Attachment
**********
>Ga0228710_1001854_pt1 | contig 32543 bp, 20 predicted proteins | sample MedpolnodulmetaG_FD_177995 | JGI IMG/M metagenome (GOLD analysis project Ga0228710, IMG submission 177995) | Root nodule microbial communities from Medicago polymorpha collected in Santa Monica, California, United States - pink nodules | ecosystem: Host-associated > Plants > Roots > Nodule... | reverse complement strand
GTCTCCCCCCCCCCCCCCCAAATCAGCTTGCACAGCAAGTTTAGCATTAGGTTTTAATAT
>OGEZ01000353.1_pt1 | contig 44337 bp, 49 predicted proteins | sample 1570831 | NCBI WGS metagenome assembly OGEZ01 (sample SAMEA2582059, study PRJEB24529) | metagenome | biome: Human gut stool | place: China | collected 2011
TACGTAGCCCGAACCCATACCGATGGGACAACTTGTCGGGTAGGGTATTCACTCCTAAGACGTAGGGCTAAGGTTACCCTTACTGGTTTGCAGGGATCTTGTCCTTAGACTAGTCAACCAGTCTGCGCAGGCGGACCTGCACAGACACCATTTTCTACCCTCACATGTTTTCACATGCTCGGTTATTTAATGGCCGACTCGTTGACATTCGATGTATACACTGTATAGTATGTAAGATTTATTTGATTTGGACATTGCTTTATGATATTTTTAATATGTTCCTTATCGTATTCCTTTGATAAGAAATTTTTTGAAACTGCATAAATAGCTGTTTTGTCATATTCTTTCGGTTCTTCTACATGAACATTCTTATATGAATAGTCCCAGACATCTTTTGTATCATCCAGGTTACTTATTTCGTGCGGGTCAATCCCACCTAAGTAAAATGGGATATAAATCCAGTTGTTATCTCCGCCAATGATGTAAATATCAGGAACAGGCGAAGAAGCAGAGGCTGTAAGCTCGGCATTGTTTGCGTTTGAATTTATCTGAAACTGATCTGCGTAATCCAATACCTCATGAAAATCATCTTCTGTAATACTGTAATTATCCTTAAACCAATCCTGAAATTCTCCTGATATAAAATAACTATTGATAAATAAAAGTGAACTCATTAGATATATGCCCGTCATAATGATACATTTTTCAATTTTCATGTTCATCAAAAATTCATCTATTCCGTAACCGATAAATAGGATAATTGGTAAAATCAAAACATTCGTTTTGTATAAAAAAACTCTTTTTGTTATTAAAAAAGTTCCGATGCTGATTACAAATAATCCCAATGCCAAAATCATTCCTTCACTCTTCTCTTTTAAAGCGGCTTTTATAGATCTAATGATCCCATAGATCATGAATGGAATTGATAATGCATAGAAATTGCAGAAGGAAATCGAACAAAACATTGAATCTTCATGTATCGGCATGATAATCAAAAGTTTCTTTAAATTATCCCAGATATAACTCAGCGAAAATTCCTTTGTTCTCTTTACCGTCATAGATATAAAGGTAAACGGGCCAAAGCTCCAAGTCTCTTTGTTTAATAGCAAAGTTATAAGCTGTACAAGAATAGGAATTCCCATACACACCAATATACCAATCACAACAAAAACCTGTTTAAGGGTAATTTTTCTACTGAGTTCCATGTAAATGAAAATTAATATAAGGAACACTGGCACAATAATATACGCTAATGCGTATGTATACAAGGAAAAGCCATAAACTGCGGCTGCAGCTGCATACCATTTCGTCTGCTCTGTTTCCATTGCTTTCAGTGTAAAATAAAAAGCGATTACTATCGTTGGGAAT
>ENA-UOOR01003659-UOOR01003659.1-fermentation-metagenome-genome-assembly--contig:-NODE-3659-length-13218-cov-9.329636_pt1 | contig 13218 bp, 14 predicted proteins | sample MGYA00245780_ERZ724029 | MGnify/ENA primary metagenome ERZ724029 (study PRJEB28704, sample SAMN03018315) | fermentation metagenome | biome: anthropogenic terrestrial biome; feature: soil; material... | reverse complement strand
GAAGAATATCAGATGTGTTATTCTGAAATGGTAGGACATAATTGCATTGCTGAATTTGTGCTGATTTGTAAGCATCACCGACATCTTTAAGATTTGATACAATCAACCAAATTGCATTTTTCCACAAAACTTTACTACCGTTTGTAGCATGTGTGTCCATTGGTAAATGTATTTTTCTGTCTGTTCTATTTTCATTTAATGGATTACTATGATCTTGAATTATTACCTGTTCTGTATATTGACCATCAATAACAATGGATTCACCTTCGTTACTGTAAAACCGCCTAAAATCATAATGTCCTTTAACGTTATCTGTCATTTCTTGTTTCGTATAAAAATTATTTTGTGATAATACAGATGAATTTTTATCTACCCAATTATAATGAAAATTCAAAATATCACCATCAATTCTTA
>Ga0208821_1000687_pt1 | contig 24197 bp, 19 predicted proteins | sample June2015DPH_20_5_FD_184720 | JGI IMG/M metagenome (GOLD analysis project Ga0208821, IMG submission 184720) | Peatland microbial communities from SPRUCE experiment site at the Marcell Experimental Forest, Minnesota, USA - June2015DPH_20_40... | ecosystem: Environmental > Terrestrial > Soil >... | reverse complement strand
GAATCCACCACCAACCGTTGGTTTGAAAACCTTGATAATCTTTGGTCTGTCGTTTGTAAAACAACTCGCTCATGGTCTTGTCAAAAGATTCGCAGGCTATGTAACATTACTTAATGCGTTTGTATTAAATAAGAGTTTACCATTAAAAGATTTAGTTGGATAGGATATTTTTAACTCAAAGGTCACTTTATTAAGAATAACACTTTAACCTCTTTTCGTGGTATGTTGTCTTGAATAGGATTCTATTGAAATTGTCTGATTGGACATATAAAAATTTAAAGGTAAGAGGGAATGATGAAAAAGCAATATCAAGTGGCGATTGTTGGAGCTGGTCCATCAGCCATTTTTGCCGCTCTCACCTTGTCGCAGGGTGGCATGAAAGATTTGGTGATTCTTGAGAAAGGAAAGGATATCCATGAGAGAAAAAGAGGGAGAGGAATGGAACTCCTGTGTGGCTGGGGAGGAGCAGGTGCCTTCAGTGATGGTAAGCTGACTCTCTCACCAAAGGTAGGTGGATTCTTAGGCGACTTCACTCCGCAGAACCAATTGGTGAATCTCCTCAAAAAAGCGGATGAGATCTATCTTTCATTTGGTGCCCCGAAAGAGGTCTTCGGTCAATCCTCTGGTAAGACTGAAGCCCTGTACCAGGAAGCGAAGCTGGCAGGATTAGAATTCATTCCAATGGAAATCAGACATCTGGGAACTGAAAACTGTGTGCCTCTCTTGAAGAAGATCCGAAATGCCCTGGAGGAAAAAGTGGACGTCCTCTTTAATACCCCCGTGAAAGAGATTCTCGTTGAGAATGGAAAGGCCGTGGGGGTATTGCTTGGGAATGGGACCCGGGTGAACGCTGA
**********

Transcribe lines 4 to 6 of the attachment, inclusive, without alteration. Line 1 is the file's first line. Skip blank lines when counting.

TACGTAGCCCGAACCCATACCGATGGGACAACTTGTCGGGTAGGGTATTCACTCCTAAGACGTAGGGCTAAGGTTACCCTTACTGGTTTGCAGGGATCTTGTCCTTAGACTAGTCAACCAGTCTGCGCAGGCGGACCTGCACAGACACCATTTTCTACCCTCACATGTTTTCACATGCTCGGTTATTTAATGGCCGACTCGTTGACATTCGATGTATACACTGTATAGTATGTAAGATTTATTTGATTTGGACATTGCTTTATGATATTTTTAATATGTTCCTTATCGTATTCCTTTGATAAGAAATTTTTTGAAACTGCATAAATAGCTGTTTTGTCATATTCTTTCGGTTCTTCTACATGAACATTCTTATATGAATAGTCCCAGACATCTTTTGTATCATCCAGGTTACTTATTTCGTGCGGGTCAATCCCACCTAAGTAAAATGGGATATAAATCCAGTTGTTATCTCCGCCAATGATGTAAATATCAGGAACAGGCGAAGAAGCAGAGGCTGTAAGCTCGGCATTGTTTGCGTTTGAATTTATCTGAAACTGATCTGCGTAATCCAATACCTCATGAAAATCATCTTCTGTAATACTGTAATTATCCTTAAACCAATCCTGAAATTCTCCTGATATAAAATAACTATTGATAAATAAAAGTGAACTCATTAGATATATGCCCGTCATAATGATACATTTTTCAATTTTCATGTTCATCAAAAATTCATCTATTCCGTAACCGATAAATAGGATAATTGGTAAAATCAAAACATTCGTTTTGTATAAAAAAACTCTTTTTGTTATTAAAAAAGTTCCGATGCTGATTACAAATAATCCCAATGCCAAAATCATTCCTTCACTCTTCTCTTTTAAAGCGGCTTTTATAGATCTAATGATCCCATAGATCATGAATGGAATTGATAATGCATAGAAATTGCAGAAGGAAATCGAACAAAACATTGAATCTTCATGTATCGGCATGATAATCAAAAGTTTCTTTAAATTATCCCAGATATAACTCAGCGAAAATTCCTTTGTTCTCTTTACCGTCATAGATATAAAGGTAAACGGGCCAAAGCTCCAAGTCTCTTTGTTTAATAGCAAAGTTATAAGCTGTACAAGAATAGGAATTCCCATACACACCAATATACCAATCACAACAAAAACCTGTTTAAGGGTAATTTTTCTACTGAGTTCCATGTAAATGAAAATTAATATAAGGAACACTGGCACAATAATATACGCTAATGCGTATGTATACAAGGAAAAGCCATAAACTGCGGCTGCAGCTGCATACCATTTCGTCTGCTCTGTTTCCATTGCTTTCAGTGTAAAATAAAAAGCGATTACTATCGTTGGGAAT
>ENA-UOOR01003659-UOOR01003659.1-fermentation-metagenome-genome-assembly--contig:-NODE-3659-length-13218-cov-9.329636_pt1 | contig 13218 bp, 14 predicted proteins | sample MGYA00245780_ERZ724029 | MGnify/ENA primary metagenome ERZ724029 (study PRJEB28704, sample SAMN03018315) | fermentation metagenome | biome: anthropogenic terrestrial biome; feature: soil; material... | reverse complement strand
GAAGAATATCAGATGTGTTATTCTGAAATGGTAGGACATAATTGCATTGCTGAATTTGTGCTGATTTGTAAGCATCACCGACATCTTTAAGATTTGATACAATCAACCAAATTGCATTTTTCCACAAAACTTTACTACCGTTTGTAGCATGTGTGTCCATTGGTAAATGTATTTTTCTGTCTGTTCTATTTTCATTTAATGGATTACTATGATCTTGAATTATTACCTGTTCTGTATATTGACCATCAATAACAATGGATTCACCTTCGTTACTGTAAAACCGCCTAAAATCATAATGTCCTTTAACGTTATCTGTCATTTCTTGTTTCGTATAAAAATTATTTTGTGATAATACAGATGAATTTTTATCTACCCAATTATAATGAAAATTCAAAATATCACCATCAATTCTTA